So, blogs. Those of you who have been following Telltale from the beginning are already aware of the rich storytelling tradition that spawned in the annals of the Telltale Blog. For those who have joined us more recently, let's just say that starting about seventeen minutes after the company's birth, the fine writers here have been taking time out each week (err... usually) to dish the dirt about what's going on behind the scenes and between the walls of this fine establishment. Starting with such gems as I Kidnapped Brendan Q. Ferguson and the equally riveting I Kidnapped Brendan Q. Ferguson's Kidnapper and continuing through more recent ponderings about developing CSI: 3 Dimensions of Murder, The Great Cow Race, and now Sam & Max, the Telltale Blog has gone through a bit of an evolution. In a short year and a half, we've gone from a few guys working in a closet to a real live video game developer, complete with four games under our belt, a 401(k) program, and an Xbox 360 in the lobby.

In spite of our semi-regular rollout of Telltale Blog content, coming up with a good entry isn't as easy as we make it look. (And this being only my third attempt, I'm perfectly qualified to talk about it...) Hence the recent inception of the Blog Bucket, which Heather put out in the middle of the office about a week ago. The premise behind the Blog Bucket is so staggeringly brilliant, I can't believe it's taken this long for someone to come up with it. Basically, whenever anyone has an idea that would make a good blog entry, rather than saying, "Hey, that's a great idea!" and promptly forgetting about it, we now write the idea down on a piece of paper and drop it into the bucket. Current topics swimming around in the Blog Bucket include: naming the sea monkeys, dying plants, jojoba (how come you never see it in shampoo anymore?), the "tangy orange" air freshener in the restroom, and my personal favorite, the Blog Bucket. That's right, I didn't come up with the idea for this blog myself, and it certainly wasn't inspired by last week's illustration. Had you fooled for a minute there, eh?

The bucket isn't the only exciting development in Telltale Blog-land. When Jake and I started working here (effectively tripling the size of the Telltale marketing department), we were asked to try to figure out how far of a reach our dear Telltale Blog has. Sure, we know the die-hard Telltale fans read each and every entry the day it comes out (right? right?!), but how many casual Telltale Gamers are out there, glancing at the blog now and then, maybe even viewing it through one of those new-fangled RSS readers you keep hearing about? As it turns out, not as many as we'd like. And that's mainly our fault. For a long time now, the Telltale Blog has been very tightly focused on the company. This has been fine, but as the company grows, and our games start to reach more and more people, the scope of the blog is changing, too. What better way to celebrate this than by reaching out to the masses?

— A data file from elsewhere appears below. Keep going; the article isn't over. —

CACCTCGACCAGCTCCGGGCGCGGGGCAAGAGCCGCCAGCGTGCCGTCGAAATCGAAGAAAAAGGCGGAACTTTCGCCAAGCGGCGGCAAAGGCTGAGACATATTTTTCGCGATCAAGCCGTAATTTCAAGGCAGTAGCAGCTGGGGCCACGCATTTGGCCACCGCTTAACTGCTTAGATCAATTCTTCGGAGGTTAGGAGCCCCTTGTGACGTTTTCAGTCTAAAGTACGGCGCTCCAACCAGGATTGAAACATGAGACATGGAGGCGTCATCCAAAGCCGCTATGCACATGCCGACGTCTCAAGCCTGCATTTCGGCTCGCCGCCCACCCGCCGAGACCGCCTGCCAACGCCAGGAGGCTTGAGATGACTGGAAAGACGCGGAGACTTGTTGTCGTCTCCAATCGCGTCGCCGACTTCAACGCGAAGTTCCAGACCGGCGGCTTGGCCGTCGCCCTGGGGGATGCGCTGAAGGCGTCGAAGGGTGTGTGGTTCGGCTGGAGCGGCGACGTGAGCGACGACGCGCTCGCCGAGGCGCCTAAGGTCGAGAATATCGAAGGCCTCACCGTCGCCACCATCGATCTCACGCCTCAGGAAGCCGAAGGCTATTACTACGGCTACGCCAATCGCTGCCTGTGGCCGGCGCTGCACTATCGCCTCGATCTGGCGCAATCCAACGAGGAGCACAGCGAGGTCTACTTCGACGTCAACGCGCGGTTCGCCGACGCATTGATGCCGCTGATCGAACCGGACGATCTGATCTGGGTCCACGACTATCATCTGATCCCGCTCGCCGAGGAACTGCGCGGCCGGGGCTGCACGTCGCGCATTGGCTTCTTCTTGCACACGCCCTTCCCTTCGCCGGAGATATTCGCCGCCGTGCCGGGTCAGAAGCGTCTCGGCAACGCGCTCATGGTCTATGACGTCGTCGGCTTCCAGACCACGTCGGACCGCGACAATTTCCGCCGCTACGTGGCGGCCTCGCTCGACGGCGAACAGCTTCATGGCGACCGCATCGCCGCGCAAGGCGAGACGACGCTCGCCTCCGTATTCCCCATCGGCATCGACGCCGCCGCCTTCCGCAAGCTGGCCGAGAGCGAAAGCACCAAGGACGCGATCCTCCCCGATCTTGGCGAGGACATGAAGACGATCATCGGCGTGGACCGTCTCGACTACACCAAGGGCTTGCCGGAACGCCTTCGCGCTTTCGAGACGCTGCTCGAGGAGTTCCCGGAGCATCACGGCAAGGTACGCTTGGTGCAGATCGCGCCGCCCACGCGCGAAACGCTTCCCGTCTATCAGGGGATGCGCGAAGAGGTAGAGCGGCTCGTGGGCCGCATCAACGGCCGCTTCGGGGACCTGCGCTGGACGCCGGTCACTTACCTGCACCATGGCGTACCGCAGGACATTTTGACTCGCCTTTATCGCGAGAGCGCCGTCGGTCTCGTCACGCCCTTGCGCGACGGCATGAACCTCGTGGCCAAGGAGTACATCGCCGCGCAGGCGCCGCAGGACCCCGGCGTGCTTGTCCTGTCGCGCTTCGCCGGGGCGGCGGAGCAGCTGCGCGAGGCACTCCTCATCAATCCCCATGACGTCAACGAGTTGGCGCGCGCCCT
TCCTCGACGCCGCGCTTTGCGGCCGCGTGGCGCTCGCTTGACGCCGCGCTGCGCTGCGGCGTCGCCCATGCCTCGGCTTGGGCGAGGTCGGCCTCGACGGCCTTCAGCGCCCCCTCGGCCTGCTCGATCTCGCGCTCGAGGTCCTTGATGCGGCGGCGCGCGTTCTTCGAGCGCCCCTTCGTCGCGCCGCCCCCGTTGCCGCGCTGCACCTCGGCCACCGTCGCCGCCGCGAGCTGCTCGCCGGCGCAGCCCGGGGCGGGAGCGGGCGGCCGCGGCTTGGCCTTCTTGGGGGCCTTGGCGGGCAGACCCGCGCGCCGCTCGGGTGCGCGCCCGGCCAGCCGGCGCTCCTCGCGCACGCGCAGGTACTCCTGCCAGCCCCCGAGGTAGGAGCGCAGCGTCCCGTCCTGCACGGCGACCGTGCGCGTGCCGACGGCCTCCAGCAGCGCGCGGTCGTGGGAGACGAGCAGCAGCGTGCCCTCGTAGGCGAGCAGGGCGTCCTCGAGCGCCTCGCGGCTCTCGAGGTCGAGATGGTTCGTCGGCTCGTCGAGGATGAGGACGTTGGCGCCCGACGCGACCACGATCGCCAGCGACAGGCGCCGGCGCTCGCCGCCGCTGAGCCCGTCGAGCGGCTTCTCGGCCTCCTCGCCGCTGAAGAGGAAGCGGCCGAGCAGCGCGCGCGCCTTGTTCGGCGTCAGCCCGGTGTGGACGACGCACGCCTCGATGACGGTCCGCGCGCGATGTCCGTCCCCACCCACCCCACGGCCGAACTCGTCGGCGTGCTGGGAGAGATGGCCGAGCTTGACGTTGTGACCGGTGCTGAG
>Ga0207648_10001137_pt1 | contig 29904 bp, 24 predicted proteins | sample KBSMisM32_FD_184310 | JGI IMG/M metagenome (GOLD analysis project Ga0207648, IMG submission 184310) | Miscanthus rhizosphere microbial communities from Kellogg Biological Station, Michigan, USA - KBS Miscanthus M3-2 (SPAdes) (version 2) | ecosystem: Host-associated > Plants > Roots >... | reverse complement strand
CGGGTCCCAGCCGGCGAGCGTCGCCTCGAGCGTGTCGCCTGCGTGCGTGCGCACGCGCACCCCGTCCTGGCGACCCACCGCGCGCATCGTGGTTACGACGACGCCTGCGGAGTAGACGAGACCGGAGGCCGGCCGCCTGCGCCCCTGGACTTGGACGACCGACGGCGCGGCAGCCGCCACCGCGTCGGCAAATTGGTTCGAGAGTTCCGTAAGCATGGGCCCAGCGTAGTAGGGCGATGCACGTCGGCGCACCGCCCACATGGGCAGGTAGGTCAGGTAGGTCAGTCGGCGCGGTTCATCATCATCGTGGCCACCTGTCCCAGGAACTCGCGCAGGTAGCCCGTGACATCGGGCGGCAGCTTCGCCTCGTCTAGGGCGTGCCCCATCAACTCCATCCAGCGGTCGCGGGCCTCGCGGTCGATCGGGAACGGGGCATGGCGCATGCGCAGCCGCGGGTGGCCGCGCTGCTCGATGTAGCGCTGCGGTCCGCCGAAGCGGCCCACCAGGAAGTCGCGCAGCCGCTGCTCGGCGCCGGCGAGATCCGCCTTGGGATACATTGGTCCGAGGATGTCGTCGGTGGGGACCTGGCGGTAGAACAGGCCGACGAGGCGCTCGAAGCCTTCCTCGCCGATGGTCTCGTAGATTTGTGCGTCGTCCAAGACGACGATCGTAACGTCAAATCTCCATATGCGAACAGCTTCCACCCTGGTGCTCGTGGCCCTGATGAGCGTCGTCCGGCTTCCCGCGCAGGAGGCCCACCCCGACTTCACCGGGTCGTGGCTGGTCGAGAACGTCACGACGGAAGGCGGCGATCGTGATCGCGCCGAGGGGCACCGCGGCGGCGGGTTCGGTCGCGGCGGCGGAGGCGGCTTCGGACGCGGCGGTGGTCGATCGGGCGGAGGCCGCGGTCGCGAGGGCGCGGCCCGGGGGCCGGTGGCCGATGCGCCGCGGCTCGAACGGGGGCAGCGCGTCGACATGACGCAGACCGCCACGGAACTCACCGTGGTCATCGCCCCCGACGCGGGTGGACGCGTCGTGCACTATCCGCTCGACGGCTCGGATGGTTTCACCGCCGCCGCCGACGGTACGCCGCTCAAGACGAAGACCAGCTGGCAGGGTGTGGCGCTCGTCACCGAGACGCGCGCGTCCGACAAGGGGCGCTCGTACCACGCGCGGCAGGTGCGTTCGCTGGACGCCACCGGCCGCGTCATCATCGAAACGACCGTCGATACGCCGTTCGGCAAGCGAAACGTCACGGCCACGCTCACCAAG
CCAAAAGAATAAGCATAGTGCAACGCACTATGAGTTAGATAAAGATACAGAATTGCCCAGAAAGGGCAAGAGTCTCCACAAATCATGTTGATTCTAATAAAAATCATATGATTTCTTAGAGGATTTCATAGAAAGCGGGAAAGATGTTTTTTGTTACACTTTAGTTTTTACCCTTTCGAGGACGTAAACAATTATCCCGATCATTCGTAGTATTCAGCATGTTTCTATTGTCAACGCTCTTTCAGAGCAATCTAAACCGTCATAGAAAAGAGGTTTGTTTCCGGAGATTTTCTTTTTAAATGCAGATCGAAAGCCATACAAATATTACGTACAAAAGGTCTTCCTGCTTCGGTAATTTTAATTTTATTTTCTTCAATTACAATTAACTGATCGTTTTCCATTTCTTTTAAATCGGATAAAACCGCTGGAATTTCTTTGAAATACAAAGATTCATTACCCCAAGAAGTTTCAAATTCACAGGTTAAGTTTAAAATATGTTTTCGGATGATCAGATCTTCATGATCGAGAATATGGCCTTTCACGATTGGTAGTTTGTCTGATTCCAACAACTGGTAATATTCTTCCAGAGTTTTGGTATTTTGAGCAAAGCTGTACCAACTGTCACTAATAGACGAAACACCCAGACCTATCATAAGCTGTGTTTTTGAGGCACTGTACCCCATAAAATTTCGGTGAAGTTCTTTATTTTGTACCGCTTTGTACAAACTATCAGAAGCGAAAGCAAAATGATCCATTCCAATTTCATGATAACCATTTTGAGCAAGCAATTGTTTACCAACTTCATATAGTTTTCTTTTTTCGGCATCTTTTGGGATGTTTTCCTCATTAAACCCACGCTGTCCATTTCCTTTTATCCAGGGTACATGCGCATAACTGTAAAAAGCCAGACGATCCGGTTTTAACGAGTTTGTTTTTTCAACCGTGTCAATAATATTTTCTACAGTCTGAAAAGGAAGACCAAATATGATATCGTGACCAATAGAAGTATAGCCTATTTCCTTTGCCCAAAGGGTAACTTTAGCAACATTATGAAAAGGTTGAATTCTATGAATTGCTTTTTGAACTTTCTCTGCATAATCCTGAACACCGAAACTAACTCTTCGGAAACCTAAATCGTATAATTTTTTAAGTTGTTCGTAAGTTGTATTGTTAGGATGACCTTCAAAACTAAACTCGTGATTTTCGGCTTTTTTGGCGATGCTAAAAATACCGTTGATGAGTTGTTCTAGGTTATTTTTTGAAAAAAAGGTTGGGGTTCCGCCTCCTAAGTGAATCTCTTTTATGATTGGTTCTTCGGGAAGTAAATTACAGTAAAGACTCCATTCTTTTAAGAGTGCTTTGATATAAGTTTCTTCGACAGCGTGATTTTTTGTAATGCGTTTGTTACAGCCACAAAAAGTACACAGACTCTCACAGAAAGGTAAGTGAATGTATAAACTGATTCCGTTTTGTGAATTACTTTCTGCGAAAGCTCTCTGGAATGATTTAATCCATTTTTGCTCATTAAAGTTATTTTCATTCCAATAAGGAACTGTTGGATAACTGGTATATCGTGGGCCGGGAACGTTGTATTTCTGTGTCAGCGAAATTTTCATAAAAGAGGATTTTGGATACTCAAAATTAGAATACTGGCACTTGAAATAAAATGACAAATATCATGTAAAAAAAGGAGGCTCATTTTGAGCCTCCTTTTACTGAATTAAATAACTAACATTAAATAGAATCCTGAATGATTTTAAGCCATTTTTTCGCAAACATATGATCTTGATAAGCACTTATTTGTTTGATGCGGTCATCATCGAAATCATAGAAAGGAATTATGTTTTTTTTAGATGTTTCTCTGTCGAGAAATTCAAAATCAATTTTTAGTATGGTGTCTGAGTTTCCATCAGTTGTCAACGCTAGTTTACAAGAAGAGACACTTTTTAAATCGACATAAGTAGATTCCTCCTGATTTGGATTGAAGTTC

To do this, we set out to make reading the Telltale Blog as easy as... well, so easy you don't even have to think about it. We've added a bunch of handy buttons to the side of the page that let you add the blog to your homepage (Yahoo, Google, etc.) or to an RSS reader. We're also getting the blog in more places, like LiveJournal, where you're more than welcome to add us to your friends list if you have one. (We try not to think about it too much, but having only two friends is sort of a downer.) And if you really like a particular blog, we'd love for you to vote for it by clicking the Digg this story! button at the bottom of the entry. We can't use this feature ourselves, because a few too many of us voted for a story one day and got Telltale's IP address banned. Come on guys, we're counting on you!

One last thing about blogs. Bone creator Jeff Smith recently started a blog of his own on the new-and-improved website. One of his first entries is about Telltale, complete with a few photos of our office and the folks inside. So go check out what Jeff has to say about us, and about Bone, and about a bunch of other things that are sort-of-but-not-quite related to Bone. Ahh, the beauty of blogs.

The Khan of Cons

Posted on May 2006 by TelltaleGames

I spent this past weekend at KublaCon, also known as the "Khan of Cons" (isn't that adorable?) You may be surprised to learn that KublaCon is not actually a convention organized around discussions of early 19th century opium-inspired poetry. It is, in fact, a gathering of those devoted to the consumption of multiplayer, rule inscribed, goal-oriented entertainment. Games, in other words.

No, these games were not on a computer. They did not require the use of a console or a television. No digitalness or electronicness was present. Yes, you can actually play games in this manner, without electricity or batteries. No, this does not limit one to the realms of Monopoly and Risk (either of which might induce one to ingest opium and write fantastical poetry rather than complete a full game).

As a longtime and prolific gamer, I find the assumption that all games worth playing must be digital in nature to be flawed and irritating in the extreme. This assumption is so widespread that I'm not even able to refer to non-digital games as "games" and use "digital" as a qualifier (i.e. "digital games"). Instead, I must specify that I am referring to games of a non-digital nature. The "gaming industry" refers to the "digital gaming industry". When those in the "gaming industry" want to talk about games that are played on a board or with cards or dice, they will call them "pen and paper" games, which is a ridiculously deceptive term, and not inclusive of the variety of games played off the computer. There isn't even a word that means "the collection of all game types, including board games, card games, role-playing games, dice games, and miniature games that are played independently of any electronic device." At least, not one I can seem to find or invent. Even Greg Costikyan, in one of my favorite pieces of game writing Don't be a Vidiot, refers to this grab-bag as "non-electronic games".